New York (CNN Business)Actress Cameron Diaz and fashion entrepreneur Katherine Power have a problem: Their new wine label is so popular that even they are having trouble tracking down bottles to buy. That’s about to become easier for them and their loyal fans.
Avaline, an organic wine label co-founded by the duo last year, is now selling wine on its website. The brand’s shift into the direct-to-consumer sphere comes following strong demand, partially spurred from people that are stuck at home during the pandemic.
“The consumer is now primed and comfortable ordering alcohol online and it’s only going to grow from here,” Power told CNN Business in a joint interview with Diaz. Power, who also co-founded the fashion brand Who What Wear, said there have been “roadblocks” with buying alcohol online, such as paying for shipping or being home to sign for it, that people are now overcoming.
For Diaz, selling directly is part of making Avaline a more accessible and everyday brand. The bottles have twist-off caps and text-only labels that say what’s in the wine (organic grapes) and what’s not (additives like artificial colors.)
“Our drinkers aren’t worried about the vintage or what regions it’s coming from,” she said. “What’s important to them is that it holds their values as far as what they’re consuming and what it tastes like.”
Power said she’s proud that Avaline is one of the first wine brands to offer a direct-to-consumer service. Of course, shipping wine isn’t a new concept as monthly wine clubs have been around for decades. But budding brands are increasingly focused on getting a piece of booming online sales.
Data from Nielsen shows that direct-to-consumer wine shipments jumped nearly 17% last year, and it’s now a $3.7 billion market. Online sales of alcohol shot up about 200%, with wine holding a 68% share of that total. Such explosive growth has attracted the attention of larger companies. Last month, Uber (UBER) bought booze delivery service Drizly in a $1.1 billion deal.
“What should have taken us years as an industry happened in 2020,” Power remarked. Avaline isn’t abandoning retailers: The number of locations where it’s available has more than doubled to 5,000 this year.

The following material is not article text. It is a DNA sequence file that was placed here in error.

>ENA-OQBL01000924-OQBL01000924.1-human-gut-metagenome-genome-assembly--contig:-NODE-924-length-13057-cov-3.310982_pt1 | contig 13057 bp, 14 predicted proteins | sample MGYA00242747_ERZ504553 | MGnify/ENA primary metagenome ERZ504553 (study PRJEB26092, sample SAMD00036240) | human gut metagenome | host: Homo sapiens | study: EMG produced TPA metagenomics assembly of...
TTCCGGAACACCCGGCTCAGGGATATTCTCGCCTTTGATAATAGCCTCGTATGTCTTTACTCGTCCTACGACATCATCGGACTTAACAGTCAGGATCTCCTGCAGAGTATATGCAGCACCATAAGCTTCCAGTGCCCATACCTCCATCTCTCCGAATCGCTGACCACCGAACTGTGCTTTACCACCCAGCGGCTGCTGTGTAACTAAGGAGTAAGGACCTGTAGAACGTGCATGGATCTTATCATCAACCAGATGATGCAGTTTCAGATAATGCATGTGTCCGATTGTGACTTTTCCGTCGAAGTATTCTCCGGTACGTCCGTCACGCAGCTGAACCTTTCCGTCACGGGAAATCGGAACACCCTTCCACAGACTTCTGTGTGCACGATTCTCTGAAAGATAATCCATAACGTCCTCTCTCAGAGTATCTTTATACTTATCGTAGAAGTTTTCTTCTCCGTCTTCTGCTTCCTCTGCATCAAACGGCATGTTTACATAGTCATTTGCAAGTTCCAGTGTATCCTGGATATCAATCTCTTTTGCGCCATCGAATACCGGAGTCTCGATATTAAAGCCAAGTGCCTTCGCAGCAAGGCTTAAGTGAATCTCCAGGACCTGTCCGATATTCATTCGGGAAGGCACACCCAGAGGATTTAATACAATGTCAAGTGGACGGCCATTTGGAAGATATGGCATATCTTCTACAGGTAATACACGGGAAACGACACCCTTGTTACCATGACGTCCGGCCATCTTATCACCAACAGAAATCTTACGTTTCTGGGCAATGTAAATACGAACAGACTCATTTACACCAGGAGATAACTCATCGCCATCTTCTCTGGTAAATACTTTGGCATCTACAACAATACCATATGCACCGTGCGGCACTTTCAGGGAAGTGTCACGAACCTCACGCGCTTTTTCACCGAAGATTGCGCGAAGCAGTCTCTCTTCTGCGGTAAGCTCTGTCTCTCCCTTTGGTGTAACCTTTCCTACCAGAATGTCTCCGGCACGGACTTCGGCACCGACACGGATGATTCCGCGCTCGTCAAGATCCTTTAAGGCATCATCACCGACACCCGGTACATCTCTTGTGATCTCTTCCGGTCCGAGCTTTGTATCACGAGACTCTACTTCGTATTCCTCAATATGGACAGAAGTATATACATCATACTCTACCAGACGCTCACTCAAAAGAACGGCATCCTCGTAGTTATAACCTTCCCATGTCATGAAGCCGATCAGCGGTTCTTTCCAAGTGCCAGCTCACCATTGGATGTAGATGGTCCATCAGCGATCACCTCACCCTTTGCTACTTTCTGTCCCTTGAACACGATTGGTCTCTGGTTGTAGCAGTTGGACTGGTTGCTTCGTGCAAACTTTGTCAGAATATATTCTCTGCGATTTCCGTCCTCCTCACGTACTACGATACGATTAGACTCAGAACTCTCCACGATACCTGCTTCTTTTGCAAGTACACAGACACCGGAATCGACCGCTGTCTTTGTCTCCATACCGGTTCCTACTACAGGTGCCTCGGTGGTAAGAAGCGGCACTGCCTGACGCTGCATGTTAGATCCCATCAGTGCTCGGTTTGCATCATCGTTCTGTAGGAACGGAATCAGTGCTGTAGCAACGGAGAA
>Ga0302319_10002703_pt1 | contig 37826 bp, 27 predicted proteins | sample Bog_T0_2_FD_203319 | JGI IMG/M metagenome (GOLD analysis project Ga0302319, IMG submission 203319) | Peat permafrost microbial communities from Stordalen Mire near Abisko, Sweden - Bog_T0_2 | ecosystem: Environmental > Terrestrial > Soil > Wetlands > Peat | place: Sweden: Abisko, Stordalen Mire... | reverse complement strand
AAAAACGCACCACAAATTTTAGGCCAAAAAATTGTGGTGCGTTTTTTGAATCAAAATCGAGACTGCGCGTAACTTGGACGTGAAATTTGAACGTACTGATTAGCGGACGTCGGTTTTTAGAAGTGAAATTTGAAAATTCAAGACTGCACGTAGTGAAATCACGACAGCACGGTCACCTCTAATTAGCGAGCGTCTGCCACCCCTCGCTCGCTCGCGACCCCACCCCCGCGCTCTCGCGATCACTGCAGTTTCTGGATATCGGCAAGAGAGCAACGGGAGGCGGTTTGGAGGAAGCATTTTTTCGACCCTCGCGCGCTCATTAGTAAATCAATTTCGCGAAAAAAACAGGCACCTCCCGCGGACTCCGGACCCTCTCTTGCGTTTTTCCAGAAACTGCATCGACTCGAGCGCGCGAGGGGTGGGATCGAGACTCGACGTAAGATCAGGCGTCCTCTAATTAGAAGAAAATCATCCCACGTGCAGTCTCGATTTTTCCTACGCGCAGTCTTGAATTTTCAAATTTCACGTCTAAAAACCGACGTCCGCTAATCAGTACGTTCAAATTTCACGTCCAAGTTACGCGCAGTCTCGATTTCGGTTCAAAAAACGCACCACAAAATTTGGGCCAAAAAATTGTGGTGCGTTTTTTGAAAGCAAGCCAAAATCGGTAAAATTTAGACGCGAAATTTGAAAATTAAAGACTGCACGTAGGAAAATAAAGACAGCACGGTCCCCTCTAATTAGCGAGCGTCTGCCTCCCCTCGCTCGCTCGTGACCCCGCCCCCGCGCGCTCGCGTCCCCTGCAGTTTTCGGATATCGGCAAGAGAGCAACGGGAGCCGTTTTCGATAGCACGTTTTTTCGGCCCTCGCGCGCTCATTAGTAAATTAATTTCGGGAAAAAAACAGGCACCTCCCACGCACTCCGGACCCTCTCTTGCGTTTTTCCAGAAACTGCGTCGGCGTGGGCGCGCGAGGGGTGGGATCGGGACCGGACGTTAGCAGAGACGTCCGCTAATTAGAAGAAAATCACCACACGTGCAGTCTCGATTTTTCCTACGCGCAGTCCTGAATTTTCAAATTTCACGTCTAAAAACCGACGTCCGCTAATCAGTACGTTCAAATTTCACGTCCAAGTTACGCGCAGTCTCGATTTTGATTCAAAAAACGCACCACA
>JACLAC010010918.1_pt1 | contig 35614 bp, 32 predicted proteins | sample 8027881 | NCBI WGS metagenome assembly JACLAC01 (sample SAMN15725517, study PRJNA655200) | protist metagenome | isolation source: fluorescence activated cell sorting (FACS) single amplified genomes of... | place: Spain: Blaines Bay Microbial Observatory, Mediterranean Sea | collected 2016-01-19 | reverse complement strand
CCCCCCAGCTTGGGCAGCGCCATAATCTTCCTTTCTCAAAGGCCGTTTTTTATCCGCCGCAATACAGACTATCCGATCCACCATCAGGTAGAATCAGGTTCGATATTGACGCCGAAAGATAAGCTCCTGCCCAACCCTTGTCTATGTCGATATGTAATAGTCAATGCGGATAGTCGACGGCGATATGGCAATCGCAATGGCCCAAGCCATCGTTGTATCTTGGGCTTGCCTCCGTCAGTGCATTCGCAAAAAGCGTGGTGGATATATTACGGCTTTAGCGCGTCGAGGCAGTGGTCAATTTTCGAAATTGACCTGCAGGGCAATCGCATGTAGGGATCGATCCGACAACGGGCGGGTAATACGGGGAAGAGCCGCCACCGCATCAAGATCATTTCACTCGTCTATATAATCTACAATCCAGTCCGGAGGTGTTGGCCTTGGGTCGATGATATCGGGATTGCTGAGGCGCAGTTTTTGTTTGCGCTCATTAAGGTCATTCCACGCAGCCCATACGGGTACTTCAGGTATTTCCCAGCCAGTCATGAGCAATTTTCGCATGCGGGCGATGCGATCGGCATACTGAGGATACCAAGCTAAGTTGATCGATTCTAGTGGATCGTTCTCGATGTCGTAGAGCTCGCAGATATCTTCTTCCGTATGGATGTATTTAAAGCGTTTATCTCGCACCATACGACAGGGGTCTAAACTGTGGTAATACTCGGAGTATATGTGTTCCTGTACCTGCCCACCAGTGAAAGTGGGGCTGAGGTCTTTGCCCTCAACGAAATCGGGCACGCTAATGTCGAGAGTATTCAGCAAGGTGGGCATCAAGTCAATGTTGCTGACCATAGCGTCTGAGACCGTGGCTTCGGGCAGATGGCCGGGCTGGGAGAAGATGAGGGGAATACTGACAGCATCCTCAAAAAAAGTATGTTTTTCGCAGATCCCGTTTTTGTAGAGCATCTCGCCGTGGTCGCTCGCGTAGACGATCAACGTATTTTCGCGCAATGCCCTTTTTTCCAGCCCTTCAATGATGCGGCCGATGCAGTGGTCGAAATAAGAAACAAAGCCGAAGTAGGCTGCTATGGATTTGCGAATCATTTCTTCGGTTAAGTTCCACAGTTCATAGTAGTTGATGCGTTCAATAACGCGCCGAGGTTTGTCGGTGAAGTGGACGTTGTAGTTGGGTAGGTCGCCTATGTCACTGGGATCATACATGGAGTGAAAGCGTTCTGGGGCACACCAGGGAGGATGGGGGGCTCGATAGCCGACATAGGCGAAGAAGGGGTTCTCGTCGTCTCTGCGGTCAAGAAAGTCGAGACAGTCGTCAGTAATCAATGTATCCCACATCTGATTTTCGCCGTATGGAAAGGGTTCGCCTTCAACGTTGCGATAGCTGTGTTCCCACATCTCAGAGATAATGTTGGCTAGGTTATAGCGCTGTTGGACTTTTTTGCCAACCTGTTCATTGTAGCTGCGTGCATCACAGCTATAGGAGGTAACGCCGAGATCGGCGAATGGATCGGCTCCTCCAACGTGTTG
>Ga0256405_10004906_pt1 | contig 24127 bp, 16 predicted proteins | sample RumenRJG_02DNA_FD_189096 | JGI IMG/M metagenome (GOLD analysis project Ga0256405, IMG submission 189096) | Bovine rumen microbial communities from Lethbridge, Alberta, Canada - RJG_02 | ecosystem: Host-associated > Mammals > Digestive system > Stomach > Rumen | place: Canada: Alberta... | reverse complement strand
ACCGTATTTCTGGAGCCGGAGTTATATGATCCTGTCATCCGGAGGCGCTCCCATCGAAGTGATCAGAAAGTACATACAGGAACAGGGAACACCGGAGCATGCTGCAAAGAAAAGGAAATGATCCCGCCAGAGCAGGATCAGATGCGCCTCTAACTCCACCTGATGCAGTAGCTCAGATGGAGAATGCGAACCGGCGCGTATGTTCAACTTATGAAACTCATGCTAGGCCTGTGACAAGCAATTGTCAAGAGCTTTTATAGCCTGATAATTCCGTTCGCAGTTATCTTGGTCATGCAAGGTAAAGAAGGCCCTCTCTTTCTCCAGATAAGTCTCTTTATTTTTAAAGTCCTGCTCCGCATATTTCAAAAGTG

Avaline also plans to debut exclusive wines for its website, a subscription option for “die hard” fans, and is even eying making other drinks besides wine, Power said.
Avaline markets itself as a “clean” alternative compared to other wines because it’s made from organic grapes from wineries that meets its certifications. The brand is part of massive “better for you” trend in the food and beverage industry aimed at attracting health-conscious millennials. Sales of organic and natural wines have grown about 14% over the past five years, according to IWSR Drinks Market Analysis.
Avaline claims to be off to a strong start so far. The brand sold more than 21,000 cases between July and December 2020, equating to about quarter million bottles of wine. That’s far beyond the pair’s expectations of about 8,000 cases.
It’s also affordable: A bottle costs less than $20 and is available in four blends including white, red, rosé and sparkling.
“Our price point is right in a sweet spot, for the consumer who knows the value of what they’re getting is all in the bottle,” Diaz said. “They don’t have to question whether or not they have to go up to a $35 bottle of wine to enjoy it.”
Diaz, who’s involved in Avaline’s day-to-day operations, hopes people eventually forget about her connection to the wine.
“Avaline is a standalone company,” she said. “In a few years down the line, people won’t even know I was part of it and they’ll be pleasantly surprised that I was one of the co-founders.”
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